An open-access article published in the American Journal of Roentgenology (AJR) by radiologists in Singapore recommends a number of applied updates to the workflow of diagnostic ultrasound (US) to prevent nosocomial transmission of coronavirus disease (COVID-19) to frontline US service providers, who could inadvertently become vectors for onward transmission.
According to first author Apoorva Gogna and colleagues at Singapore General Hospital, “inpatient US services are segregated into the tertiary hospital and a colocated community hospital,” adding that rooms with negative pressure ventilation are dedicated for isolation case scans. With all inpatient scans vetted for clinical urgency and COVID-19 status, patients not suspected of having COVID-19 arrive at a specified US imaging center via predefined route.
Suspected and confirmed COVID-19 cases, as well as intensive care patients or those in reverse isolation due to an immunocompromised state, receive portable bedside US by a sonographer and an attending radiologist. “This is in contrast to our regular inpatient portable US workflow in which a trained sonographer performs the scan alone and uploads the images (usually for several patients consecutively), and the images are then sent to a dedicated radiologist for reporting,” explained Gogna et al. Acknowledging that throughput is diminished when an on-duty radiologist and a sonographer work in tandem, Gogna maintains that this sacrifice ensures neither repeat scans nor additional images will be necessary.
Before entering the patient’s room, US equipment (e.g., battery, probe, gel) is inspected to prevent failure during the examination, then covered with disposable plastic; in the room, the two imaging staff are designated nonpatient contact and direct patient contact.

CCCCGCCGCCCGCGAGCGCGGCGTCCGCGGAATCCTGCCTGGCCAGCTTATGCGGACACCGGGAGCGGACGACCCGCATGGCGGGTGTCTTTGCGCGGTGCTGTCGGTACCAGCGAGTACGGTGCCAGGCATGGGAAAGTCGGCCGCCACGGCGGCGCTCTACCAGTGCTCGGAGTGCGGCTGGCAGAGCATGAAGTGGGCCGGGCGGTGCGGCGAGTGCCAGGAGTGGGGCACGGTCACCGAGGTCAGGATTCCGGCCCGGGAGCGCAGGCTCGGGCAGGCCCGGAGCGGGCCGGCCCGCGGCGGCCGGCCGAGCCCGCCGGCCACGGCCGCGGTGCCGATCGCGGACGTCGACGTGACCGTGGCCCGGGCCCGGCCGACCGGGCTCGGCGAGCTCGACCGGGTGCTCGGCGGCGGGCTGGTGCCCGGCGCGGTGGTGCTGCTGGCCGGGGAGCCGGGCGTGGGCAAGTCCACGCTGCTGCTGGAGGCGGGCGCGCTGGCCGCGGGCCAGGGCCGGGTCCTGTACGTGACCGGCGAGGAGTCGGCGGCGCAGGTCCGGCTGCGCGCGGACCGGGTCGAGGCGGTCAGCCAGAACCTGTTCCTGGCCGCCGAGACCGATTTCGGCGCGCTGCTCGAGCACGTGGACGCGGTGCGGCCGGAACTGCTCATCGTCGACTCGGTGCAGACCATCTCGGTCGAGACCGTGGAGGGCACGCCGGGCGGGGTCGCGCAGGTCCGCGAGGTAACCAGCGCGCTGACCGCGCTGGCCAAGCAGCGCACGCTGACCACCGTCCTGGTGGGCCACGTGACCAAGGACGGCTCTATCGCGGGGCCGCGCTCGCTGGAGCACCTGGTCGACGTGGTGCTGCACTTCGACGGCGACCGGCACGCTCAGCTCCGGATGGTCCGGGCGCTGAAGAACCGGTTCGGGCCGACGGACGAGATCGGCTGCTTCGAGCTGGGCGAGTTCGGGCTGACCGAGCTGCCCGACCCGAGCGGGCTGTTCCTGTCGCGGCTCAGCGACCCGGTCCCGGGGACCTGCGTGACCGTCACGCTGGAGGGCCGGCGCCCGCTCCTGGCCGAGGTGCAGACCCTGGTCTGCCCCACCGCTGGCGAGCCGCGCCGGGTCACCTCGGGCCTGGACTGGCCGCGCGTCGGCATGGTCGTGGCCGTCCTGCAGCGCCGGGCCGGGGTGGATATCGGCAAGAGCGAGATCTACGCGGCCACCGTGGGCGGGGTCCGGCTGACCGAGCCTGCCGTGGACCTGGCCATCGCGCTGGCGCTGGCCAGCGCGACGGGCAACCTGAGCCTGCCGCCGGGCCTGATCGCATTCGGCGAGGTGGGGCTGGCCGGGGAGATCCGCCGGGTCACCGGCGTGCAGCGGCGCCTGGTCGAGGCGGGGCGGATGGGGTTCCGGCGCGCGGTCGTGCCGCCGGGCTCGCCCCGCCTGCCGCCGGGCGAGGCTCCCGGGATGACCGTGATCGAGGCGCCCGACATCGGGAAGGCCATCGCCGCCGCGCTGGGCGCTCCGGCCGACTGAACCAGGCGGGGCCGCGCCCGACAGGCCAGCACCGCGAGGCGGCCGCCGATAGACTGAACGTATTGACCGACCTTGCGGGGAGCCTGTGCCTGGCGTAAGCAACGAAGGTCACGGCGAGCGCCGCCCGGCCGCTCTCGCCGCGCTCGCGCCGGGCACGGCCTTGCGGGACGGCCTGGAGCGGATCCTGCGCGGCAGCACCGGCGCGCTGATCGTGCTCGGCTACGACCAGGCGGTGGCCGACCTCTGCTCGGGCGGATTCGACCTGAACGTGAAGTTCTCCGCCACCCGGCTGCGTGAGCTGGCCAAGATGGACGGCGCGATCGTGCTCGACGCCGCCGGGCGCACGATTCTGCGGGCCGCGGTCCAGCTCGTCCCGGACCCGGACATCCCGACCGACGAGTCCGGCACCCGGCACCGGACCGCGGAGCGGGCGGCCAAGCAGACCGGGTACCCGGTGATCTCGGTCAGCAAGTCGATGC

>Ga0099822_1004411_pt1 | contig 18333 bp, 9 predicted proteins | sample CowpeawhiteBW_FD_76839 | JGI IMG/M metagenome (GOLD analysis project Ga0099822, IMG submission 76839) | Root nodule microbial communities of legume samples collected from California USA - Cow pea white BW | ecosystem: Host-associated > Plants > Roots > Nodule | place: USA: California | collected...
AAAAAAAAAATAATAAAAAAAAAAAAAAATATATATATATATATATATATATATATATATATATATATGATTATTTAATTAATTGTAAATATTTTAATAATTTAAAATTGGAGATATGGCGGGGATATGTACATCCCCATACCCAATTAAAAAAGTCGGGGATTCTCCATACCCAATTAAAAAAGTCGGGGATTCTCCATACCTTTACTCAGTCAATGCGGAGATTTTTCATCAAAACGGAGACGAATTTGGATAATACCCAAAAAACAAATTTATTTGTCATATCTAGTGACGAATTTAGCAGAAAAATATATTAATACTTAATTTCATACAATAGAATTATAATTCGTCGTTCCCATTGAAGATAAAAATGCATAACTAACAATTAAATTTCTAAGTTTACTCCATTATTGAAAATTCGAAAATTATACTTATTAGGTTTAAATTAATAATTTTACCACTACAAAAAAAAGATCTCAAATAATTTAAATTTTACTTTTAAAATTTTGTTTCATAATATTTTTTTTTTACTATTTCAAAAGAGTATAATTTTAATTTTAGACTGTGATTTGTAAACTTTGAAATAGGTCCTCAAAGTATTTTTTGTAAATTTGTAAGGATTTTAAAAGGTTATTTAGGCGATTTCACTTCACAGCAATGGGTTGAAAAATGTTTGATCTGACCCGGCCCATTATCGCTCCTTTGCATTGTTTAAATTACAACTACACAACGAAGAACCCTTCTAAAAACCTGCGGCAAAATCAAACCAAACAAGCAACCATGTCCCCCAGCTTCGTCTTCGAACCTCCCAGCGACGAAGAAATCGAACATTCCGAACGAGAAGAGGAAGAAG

To help balance speed and clinical relevance, abbreviated scan protocols are acceptable, although Gogna points out that scanning time may not be significantly shortened. Sick patients may not be able to fully cooperate with the examination, and greater attention must be paid to safeguard against breaks in staff protection.
Meanwhile, outpatient US services at Singapore General Hospital are physically segregated into two locations (general US and subspecialty US), and every outpatient request is vetted and prioritized according to clinical urgency. To prevent cross contamination, inpatients are not allowed to move to the outpatient scan area. Gogna advises simple steps, such as rearranging the seating in outpatient waiting areas, to help US departments reinforce social distancing guidelines.
As of June 2020, all patients and visitors to Singapore General Hospital are required to wear face masks, and present policy restricts each patient to one accompanying person.
US staff — mostly segregated by location or by time — can be assigned to standby teams to cover any personnel shortage. As Gogna et al. note, “segregating manpower into redundant functional teams allows continued provision of essential services in the unfortunate event of intrahospital transmission that could require coworkers to be quarantined.” Because staff segregation “does significantly affect department workload,” the authors of this AJR article suggest reducing elective case listing.
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